1. The Closed Lacing: With this lacing gap, your measurements match your corset’s and you can close both ends of your corset completely.

This means that you are wearing your corset closed without a gap.

The Closed Lacing

2. The Parallel Lacing gap: This is the gap you use when your measurements match that of the corset pattern that you have but you cannot close your corset completely. You are wearing your corset with a gap. Perhaps so that you can train your waist and size the corset down.

When your measurements match your corset’s, but you still have a lot of gap before closing your corset, then you can use this lacing gap.

As your tummy reduces, you will be able to close your corset completely as done in (1.) above.

The Parallel Lacing Gap

3. The inverted V or A Lacing gap: With the inverted V gap, your corset doesn’t match your measurement perfectly. Your hips are too wide for the corset pattern that you have so you have to lace the bottom (hip area) wider than the top (rib area).

You will use this lacing gap when you can close the top part of your corset more than the bottom part of your corset.

What this means is that may not be able to close the bottom end of your corset.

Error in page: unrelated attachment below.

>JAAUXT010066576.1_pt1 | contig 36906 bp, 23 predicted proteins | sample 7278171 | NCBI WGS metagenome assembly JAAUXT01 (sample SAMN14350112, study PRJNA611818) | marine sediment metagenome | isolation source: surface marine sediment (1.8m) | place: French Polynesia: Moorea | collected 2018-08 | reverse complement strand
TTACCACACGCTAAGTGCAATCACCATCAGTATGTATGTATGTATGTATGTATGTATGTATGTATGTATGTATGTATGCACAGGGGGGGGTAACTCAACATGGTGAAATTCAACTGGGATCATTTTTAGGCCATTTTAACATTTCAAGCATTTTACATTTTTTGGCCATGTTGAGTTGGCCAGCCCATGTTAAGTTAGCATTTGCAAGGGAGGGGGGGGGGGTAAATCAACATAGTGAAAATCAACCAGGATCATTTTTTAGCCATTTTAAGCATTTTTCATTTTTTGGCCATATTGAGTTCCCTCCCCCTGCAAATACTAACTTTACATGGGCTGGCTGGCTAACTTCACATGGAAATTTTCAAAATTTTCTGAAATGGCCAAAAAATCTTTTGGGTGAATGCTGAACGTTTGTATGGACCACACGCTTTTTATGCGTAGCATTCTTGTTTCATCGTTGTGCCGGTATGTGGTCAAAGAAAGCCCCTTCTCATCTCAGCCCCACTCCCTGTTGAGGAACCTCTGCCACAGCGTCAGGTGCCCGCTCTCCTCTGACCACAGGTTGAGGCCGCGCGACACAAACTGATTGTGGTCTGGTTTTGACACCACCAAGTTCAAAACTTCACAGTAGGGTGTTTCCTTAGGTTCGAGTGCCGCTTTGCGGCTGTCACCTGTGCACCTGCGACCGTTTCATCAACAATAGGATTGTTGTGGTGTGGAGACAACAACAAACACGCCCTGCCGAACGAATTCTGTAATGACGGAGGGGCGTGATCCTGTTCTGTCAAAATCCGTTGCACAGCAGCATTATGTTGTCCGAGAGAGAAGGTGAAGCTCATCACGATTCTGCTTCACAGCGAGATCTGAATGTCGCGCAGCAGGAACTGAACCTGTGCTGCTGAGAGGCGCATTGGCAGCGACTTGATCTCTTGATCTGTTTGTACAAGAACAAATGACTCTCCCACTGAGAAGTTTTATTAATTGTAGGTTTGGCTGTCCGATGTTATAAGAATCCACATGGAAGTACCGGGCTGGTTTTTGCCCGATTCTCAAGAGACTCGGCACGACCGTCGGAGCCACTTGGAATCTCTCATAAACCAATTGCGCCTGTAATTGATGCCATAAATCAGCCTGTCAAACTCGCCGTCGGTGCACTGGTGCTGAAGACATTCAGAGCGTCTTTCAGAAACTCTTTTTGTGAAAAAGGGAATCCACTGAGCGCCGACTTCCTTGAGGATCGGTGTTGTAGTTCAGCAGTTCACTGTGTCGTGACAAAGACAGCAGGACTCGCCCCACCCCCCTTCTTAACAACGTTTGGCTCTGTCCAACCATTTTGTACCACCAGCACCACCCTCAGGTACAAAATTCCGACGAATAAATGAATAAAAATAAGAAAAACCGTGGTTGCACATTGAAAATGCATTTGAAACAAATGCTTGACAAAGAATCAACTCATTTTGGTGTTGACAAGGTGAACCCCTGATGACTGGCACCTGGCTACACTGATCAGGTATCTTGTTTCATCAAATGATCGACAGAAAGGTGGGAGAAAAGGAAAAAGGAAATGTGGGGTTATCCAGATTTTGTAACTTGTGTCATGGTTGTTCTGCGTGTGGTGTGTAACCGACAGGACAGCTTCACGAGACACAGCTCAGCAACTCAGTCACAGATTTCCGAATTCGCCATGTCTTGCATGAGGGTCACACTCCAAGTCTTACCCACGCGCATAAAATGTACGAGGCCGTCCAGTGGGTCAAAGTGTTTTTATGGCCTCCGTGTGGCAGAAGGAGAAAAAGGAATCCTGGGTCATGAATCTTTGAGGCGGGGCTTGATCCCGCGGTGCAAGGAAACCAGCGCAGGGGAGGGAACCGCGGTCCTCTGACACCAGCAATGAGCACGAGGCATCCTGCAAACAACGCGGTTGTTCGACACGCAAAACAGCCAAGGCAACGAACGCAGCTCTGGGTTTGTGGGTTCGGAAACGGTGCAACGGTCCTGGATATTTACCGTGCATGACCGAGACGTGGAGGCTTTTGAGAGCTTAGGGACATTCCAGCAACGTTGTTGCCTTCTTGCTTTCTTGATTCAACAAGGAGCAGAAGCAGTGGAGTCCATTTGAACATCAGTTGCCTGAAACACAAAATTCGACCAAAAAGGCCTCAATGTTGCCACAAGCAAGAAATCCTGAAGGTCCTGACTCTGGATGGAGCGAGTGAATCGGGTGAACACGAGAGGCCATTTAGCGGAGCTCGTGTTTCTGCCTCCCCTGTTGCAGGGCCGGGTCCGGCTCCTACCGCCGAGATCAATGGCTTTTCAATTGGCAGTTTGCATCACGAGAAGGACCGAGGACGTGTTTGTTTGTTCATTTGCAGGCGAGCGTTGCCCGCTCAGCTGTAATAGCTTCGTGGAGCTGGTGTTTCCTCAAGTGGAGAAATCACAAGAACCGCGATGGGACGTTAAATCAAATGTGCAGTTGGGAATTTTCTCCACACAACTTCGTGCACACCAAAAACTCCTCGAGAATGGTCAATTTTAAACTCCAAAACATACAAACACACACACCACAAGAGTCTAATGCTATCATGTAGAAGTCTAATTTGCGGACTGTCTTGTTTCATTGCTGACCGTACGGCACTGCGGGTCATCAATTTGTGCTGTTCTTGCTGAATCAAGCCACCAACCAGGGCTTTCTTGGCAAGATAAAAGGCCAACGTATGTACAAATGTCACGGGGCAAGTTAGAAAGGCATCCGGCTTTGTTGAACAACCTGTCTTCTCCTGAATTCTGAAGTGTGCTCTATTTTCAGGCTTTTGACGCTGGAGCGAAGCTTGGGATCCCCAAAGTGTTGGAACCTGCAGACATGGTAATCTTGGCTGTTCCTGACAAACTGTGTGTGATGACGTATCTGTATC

When using this gap, make sure it is a perfect inverted V and not wobbly.

The Inverted V Lacing Gap

4. The V Lacing gap: I use this gap because I have broad shoulders. It’s also good for reducing the muffin top.

My corset doesn’t exactly fit my measurements perfectly. So I may not be able to completely close the corset at the top (rib area)

At times I do try to lace parallel but it is uncomfortable and it gives me the muffin. So I just go ahead and lace in a V since I don’t need compression around my rib area.
But I can close the bottom hip area completely even though I still have a bit of compression there.

When using this gap, make sure that it’s a perfect V and not wobbly. A wobbly V will bend the boning and this would warp your corset.

The V Lacing Gap

The Oval Lacing Gap: This lacing gap is when the corset waist is too small for you or your have not trained down well enough and you are trying to force corset.

This lacing method is very bad for your corset. Apart from getting your corset warped, you run the risk of bending the boning and having it get torn out of the fabric casing. If this happens, the steel bone of your corset cuts out and may poke you in the back and this could lead to an injury.

When you have this lacing gap, please release the lace at the top (rib area) and bottom (hip area) so that you have the same gap as you do at your waistline.

The Oval Lacing Gap

5. The )( Lacing Gap: This lacing gap happens when you have more curves that the corset itself. This means that you need a curvier corset.

This is exactly what happened in this video. The hourglass corset is not curvy enough for my body , that’s why am laced with the )( gap. I only wore this corset for about 5 mins (for demonstration purpose) and took it off almost immediately.

This lacing is also not good for your corset for the same reasons given under the oval lacing gap.

The )( Lacing Gap